In fact, some Illinois law graduates we spoke with had a very positive impression of Dean Hurd. Depending, of course, on what you mean by positive.
Some student impressions of the dean, and more emails, after the jump.
More than three thousand ballots were cast, but there can be only one Lawyer of the Year.
Starting at the bottom, Illinois Governor Rod Blagojevich may not have hit the very lowest point in Chicago political history, but he did manage to get the lowest tally in our vote, with only 96 supporters.
Harvard Law Avenger Phil Telfeyan was a close second-to-last in your esteem, with a mere 110 votes.
Judge Halverson rounded out the bottom three at 167 votes.
That makes THREE! THREE! THREE candidates who did worse than Count Layoffula! HA! HA! HA! (He received a total of 233 votes.)
Listen dude, you really want the Spitzer? Apparently not. The prosecutor-turned-commentator came up only average in our slate of nominees, with 288 votes.
Nervous T-10 1L may not have found a job this year, but he touched the hearts of 428 voters, landing him in the Final Four.
Marc Dreier — if that’s his real name — swindled up 485 ballots, more votes than disgraced governors Eliot Spitzer and Rod Blagojevich combined. Way to rock the scandal vote, sir. You’re the Second Runner-Up for the 2008 ATL Lawyer of the Year.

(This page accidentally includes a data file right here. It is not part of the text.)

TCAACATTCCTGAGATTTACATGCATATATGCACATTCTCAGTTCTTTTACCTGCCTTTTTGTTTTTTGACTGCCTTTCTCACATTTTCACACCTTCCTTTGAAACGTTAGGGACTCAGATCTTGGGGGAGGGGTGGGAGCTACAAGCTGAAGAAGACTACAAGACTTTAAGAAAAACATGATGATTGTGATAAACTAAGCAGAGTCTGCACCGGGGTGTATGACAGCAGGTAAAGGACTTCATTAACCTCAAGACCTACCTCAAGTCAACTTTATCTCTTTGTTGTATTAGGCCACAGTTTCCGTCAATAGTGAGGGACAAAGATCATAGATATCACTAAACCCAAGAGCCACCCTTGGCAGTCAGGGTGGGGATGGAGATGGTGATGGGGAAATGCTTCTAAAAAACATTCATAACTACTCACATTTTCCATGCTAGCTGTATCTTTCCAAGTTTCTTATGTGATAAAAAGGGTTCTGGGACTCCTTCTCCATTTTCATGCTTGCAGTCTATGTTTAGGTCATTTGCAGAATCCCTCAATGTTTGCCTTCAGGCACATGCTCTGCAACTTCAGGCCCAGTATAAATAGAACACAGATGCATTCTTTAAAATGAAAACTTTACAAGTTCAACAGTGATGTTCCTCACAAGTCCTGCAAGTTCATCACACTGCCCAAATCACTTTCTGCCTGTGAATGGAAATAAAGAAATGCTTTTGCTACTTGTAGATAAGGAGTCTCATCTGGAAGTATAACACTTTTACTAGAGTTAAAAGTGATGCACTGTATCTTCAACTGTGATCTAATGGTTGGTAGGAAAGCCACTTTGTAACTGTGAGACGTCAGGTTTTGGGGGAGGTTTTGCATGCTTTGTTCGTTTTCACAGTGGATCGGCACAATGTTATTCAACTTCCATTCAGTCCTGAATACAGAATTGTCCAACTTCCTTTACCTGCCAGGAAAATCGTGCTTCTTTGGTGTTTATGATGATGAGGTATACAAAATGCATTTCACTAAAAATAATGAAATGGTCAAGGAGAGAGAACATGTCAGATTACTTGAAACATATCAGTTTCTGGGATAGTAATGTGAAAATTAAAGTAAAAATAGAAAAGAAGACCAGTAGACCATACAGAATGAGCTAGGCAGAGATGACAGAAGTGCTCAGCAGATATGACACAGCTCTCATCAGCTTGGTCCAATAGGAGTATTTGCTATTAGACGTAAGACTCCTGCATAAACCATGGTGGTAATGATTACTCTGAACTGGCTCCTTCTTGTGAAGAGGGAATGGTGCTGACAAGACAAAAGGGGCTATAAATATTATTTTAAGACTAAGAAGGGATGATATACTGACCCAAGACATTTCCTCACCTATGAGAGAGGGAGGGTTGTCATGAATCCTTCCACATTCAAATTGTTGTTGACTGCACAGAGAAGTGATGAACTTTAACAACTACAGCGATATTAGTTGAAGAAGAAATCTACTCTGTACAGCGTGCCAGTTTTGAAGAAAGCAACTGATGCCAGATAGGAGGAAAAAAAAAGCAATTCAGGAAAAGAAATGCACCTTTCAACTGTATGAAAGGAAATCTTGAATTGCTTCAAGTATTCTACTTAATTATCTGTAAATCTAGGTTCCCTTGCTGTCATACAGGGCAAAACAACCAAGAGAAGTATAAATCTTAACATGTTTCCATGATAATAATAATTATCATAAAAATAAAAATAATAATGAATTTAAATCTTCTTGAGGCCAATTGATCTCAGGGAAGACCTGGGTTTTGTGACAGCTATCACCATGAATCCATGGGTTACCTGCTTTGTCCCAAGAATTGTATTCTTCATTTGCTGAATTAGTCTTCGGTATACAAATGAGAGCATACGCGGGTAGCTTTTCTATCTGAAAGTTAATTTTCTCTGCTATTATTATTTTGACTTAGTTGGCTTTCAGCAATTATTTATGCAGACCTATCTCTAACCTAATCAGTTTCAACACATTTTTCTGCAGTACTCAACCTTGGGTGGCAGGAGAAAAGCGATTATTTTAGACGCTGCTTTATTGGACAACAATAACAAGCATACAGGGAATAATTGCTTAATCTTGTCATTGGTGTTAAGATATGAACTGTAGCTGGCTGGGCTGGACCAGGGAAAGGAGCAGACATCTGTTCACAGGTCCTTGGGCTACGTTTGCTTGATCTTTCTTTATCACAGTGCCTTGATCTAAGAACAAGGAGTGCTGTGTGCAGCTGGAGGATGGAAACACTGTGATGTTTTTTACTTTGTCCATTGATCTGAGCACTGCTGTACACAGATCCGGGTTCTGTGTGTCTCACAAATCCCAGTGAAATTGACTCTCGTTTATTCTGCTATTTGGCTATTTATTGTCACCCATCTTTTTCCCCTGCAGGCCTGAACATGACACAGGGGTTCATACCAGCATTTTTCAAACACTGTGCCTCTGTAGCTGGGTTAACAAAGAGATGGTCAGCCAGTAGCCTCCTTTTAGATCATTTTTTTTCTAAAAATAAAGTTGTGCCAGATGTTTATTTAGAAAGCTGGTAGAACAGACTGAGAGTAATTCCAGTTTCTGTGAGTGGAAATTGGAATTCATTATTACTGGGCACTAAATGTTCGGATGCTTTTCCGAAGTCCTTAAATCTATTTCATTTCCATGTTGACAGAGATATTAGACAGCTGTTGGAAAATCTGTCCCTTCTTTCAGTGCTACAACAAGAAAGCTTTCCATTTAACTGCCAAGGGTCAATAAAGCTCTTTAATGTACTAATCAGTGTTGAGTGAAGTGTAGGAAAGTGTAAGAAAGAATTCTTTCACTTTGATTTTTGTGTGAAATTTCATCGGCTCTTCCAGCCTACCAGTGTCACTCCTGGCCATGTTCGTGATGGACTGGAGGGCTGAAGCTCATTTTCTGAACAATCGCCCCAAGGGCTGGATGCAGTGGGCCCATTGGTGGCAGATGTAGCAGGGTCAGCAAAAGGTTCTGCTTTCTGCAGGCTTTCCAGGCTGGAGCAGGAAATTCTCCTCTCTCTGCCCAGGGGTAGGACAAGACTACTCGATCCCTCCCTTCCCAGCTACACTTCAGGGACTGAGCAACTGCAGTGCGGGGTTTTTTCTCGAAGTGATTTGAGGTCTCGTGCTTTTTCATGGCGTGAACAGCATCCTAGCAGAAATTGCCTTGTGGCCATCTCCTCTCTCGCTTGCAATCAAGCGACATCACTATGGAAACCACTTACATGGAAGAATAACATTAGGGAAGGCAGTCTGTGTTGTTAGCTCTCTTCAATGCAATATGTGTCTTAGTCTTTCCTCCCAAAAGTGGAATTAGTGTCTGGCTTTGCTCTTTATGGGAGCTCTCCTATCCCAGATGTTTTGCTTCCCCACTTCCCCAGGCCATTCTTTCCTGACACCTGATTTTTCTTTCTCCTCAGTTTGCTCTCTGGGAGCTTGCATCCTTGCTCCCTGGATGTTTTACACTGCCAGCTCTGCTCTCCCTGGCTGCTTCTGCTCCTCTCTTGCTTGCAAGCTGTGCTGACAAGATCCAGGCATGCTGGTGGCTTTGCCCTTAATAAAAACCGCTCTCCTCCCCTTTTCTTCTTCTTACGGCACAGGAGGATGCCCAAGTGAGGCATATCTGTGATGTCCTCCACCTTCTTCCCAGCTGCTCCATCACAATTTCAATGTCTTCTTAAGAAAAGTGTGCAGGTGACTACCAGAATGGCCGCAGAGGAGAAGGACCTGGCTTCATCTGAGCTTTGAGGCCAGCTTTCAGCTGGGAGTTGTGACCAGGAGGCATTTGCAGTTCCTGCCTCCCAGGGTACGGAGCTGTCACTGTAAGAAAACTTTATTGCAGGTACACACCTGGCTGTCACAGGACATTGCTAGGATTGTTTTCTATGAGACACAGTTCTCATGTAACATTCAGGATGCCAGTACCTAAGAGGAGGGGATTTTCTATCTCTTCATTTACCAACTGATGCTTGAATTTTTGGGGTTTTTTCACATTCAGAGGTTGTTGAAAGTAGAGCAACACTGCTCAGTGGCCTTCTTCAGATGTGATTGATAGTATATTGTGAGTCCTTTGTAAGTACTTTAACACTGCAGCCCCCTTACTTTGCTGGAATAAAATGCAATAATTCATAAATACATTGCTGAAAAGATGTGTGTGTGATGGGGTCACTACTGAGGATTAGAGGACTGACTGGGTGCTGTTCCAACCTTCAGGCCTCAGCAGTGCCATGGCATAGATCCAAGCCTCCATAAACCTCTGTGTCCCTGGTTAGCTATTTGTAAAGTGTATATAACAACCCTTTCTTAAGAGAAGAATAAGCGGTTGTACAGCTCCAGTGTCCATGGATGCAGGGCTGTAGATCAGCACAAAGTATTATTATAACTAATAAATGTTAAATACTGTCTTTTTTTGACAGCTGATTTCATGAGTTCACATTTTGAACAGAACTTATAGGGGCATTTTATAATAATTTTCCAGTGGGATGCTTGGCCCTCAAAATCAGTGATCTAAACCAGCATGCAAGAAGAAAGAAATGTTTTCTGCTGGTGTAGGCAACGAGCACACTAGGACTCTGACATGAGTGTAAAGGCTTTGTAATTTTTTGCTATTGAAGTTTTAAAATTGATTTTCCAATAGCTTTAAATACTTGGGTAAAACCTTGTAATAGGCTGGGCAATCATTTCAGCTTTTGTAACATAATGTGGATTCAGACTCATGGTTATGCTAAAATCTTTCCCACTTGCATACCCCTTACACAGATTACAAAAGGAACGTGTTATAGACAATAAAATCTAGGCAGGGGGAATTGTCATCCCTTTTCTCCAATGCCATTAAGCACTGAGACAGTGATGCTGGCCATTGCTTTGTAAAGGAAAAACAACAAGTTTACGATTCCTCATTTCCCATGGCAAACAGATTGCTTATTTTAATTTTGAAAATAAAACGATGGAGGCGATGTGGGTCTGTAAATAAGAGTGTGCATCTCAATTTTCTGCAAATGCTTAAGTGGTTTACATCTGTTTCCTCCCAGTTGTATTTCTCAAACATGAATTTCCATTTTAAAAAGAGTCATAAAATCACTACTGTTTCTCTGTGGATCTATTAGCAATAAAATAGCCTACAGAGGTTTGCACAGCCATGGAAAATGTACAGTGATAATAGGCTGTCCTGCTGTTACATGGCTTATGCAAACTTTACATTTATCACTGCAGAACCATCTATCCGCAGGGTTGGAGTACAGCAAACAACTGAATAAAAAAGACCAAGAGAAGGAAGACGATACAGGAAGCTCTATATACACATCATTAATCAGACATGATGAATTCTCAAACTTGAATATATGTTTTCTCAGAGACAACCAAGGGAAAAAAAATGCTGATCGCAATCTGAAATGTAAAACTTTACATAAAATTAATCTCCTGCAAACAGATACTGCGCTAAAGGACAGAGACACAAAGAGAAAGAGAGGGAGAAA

That leaves us with the final two. Will last year’s runner-up, President-elect Barack Obama, finally be Number That One? Or will The Anonymous Laid-Off Big Firm Attorney finally get something to soothe his pain? (Elie won’t share his pot.)
Find out who will be crowned the 2008 ATL Lawyer of the Year, after the jump.
Some have wondered: Where was star litigator Dan Webb at Governor Rod Blagojevich’s bond hearing?
High-powered Winston & Strawn litigators Dan Webb and Bradley Lerman were not at Illinois Gov. Rod Blagojevich’s side when he appeared at a bond hearing on Tuesday. Blagojevich instead tapped Sheldon Sorosky, a lawyer from two-partner Chicago litigation shop Kaplan & Sorosky. Whither Winston & Strawn?